The South Street Seaport Museum tells the story of how New York’s great natural harbor gave rise to the metropolis we know today: the story of the ships, the people who sailed them, the cargoes they carried, and the businesses that served them. Students can experience all this and more at the Seaport Museum, without ever leaving the dock!
Aboard our 1885 ship Wavertree, docked at Pier 16, students can experience the world of trans-Atlantic sailors through hands-on activities, including hauling on line to raise sail at the dock!
To learn more about all of our education programs, click the link in bio.
#museumed #historicship #maritimehistory #nyhistory #museumeducation #maritimemuseum #southstreetseaport #seaportdistrictnyc #SouthStreetSeaportMuseum

Another successful volunteer workday in the books! Each Saturday, volunteers, interns, and staff work together to maintain and interpret our stationary historic ships, and operate, maintain, and interpret the operational vessels. These projects are essential to the effort at the South Street Seaport Museum in preserving our fleet.

Interested in volunteering on weekdays or weekends? We operate volunteer projects Tuesdays through Saturdays from 0900-1700 year-round, so let us know if you'd like to come help out! Click the link in in bio for more information.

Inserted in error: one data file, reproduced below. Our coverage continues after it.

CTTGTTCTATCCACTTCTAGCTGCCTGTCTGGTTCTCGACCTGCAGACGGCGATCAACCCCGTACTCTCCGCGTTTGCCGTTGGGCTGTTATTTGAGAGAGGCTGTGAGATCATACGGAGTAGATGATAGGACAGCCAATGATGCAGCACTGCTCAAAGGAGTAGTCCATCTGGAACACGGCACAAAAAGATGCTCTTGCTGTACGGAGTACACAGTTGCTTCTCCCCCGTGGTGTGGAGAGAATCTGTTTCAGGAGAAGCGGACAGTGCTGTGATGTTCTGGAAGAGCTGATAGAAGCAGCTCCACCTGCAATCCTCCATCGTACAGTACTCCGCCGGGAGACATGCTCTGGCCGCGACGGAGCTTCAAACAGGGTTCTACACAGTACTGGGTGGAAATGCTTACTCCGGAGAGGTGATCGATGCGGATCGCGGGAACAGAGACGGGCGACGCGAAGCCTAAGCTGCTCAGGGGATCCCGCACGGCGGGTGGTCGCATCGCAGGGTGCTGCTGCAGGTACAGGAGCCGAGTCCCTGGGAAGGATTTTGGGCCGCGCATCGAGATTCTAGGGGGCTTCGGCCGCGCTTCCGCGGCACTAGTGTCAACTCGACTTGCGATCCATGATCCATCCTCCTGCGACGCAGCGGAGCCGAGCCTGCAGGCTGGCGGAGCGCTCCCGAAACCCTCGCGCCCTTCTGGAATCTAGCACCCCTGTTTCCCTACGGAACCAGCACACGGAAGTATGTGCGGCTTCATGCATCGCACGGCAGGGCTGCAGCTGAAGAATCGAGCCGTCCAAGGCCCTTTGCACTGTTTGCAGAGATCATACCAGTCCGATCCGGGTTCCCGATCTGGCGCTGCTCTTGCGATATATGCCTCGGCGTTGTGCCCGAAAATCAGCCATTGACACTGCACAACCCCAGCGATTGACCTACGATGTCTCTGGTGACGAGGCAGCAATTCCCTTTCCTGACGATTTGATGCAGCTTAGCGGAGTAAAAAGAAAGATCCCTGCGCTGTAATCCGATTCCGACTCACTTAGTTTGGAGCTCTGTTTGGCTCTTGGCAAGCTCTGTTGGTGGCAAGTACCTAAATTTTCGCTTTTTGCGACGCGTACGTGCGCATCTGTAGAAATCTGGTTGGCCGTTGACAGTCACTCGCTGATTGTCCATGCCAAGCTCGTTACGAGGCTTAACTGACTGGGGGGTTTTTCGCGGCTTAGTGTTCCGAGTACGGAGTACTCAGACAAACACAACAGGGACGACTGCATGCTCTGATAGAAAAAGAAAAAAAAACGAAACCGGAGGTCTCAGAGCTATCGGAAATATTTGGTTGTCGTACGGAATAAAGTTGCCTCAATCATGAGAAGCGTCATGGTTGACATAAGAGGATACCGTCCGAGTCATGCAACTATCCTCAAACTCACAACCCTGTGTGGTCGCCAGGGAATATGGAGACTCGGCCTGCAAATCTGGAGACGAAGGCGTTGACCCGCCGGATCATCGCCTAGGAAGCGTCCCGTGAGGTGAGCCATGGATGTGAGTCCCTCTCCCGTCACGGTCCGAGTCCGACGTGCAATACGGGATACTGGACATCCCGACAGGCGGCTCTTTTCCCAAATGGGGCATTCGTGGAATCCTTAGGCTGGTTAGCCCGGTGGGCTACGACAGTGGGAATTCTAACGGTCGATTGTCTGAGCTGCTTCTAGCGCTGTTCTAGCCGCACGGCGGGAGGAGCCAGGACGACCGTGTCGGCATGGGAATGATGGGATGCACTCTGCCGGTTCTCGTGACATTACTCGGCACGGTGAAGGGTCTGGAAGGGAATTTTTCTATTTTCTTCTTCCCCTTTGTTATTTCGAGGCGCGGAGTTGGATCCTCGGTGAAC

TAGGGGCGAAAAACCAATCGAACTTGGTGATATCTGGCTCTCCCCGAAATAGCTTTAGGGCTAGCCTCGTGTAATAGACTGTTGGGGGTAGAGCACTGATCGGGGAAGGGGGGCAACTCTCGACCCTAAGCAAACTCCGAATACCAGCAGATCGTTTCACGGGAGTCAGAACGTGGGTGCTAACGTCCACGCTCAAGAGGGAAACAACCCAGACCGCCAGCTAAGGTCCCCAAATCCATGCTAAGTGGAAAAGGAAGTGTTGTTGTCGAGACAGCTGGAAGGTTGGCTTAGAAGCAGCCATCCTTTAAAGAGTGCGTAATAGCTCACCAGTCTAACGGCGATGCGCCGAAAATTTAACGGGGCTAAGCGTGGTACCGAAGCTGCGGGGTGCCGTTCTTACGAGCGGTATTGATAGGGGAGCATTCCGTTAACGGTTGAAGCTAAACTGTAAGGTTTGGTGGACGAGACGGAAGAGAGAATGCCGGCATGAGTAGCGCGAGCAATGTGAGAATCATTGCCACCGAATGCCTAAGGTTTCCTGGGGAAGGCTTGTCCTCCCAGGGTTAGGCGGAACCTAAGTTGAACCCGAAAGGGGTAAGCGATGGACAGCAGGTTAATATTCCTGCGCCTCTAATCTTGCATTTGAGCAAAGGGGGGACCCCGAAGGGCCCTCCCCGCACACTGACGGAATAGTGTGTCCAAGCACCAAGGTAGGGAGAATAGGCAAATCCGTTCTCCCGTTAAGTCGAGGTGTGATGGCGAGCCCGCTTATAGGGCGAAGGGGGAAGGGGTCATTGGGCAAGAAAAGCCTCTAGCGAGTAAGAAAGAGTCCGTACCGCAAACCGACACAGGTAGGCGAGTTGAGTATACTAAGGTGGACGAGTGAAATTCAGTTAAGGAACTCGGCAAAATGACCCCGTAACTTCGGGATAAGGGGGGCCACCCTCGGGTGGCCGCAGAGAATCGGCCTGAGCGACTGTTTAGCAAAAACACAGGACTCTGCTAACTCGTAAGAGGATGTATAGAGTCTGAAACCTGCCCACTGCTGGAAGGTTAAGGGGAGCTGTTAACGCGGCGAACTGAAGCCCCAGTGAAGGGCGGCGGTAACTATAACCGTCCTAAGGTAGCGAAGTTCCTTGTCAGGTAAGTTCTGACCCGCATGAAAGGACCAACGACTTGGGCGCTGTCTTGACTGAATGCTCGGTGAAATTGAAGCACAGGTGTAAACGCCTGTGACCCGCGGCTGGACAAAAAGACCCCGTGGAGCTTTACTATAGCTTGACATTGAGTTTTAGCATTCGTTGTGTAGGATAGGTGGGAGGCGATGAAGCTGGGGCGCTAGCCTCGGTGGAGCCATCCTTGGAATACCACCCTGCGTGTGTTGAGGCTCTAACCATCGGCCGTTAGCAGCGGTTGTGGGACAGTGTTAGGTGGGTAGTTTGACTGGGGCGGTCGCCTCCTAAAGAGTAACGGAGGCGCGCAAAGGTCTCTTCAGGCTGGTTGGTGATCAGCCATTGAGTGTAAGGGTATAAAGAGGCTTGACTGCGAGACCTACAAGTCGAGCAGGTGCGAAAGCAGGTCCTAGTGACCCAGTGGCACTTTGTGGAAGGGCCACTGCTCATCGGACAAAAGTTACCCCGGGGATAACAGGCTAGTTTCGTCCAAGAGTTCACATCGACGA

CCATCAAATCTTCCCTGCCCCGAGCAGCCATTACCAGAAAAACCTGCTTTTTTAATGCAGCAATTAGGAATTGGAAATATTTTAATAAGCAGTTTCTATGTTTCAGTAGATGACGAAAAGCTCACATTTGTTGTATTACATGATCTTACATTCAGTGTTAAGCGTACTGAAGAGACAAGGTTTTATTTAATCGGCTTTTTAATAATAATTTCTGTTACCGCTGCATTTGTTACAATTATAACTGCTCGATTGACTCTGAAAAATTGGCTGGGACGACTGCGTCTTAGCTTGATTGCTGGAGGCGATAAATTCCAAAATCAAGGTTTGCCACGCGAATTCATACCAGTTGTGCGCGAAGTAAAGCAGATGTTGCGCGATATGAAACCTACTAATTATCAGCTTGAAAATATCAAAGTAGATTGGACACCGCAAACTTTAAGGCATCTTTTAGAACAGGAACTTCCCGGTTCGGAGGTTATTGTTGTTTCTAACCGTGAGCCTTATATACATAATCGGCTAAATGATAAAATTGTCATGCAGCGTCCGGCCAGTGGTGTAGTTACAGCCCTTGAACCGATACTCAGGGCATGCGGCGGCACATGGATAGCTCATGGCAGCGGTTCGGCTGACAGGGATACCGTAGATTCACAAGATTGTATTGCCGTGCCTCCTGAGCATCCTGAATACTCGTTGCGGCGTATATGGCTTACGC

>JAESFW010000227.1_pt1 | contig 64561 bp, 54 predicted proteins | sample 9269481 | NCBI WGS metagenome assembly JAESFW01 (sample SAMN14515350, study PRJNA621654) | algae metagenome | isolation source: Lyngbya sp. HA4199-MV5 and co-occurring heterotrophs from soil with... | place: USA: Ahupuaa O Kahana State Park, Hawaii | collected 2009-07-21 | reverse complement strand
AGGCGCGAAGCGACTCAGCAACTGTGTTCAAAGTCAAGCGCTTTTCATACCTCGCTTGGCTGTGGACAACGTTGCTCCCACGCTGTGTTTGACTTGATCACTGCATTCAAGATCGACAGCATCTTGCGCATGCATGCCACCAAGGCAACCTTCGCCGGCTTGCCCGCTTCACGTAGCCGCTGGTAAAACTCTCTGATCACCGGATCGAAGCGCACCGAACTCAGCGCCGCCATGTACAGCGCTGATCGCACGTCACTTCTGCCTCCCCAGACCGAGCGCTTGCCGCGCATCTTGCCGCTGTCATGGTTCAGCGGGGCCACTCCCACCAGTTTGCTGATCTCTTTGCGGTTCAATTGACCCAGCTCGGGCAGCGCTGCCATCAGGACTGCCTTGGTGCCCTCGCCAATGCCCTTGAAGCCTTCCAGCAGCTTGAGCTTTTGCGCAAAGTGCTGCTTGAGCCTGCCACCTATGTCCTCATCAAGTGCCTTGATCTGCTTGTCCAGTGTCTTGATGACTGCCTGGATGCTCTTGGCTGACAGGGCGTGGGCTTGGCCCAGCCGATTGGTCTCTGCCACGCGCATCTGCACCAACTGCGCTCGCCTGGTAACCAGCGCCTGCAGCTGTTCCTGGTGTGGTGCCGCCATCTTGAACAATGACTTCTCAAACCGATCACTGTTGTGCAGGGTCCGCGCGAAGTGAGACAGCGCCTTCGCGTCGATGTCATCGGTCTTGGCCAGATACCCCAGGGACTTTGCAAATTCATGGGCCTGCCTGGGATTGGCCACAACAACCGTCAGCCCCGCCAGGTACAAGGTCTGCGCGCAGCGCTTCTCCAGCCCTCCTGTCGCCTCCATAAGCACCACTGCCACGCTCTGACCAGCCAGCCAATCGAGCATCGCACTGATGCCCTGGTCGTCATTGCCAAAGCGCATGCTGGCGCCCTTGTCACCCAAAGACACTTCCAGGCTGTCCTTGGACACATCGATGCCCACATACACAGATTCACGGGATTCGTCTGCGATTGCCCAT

#historicships #volunteering #southstreetseaport #seaportdistrictnyc #SouthStreetSeaportMuseum

The new winter session of miniMATES starts on January 9th! Sign up for the South Street Seaport Museum's early childhood activity program, today.
Our early learning program uses themed songs, stories, art projects, and hands-on activities to teach program participants and their caregivers about boats and ships, marine life, and artifacts in a playgroup setting. miniMATES targets key aspects of development for children ages 18 months – 4 years, from language to creativity to fine-motor skills.
The winter sessions will run from January 9 through March 21. Families can choose from three time slots for the duration of the sessions. There is limited space, so register now by clicking the link in bio.
#playroom #fidifamilies #earlychildhood #southstreetseaport #seaportdistrictnyc #SouthStreetSeaportMuseum

#OnThisDay in 1862 Harper’s Weekly published this engraving of the ironclad USS Passaic highlighting the impressive armament carried in the ship’s turret.

Passaic was built at Continental Iron Works in Greenpoint, Brooklyn, for the Union Navy during the American Civil War. She was designed by John Ericsson, who had designed the famous USS Monitor the year before. After the experimental Monitor was recognized as a success, the Union ordered a series of ironclads based on Monitor’s design. For Passaic, Ericsson made some changes to the Monitor design, including adjustments to the ship’s armament.

This Harper's Weekly engraving shows Passaic’s two large Dahlgren smooth-bore guns: one 11-inch and the other 15-inch, each weighing 42,000 pounds. The larger of the two Dahlgren guns, which were also known as “soda-bottle” guns due to their shape, could fire a shot weighing 425 pounds over a mile.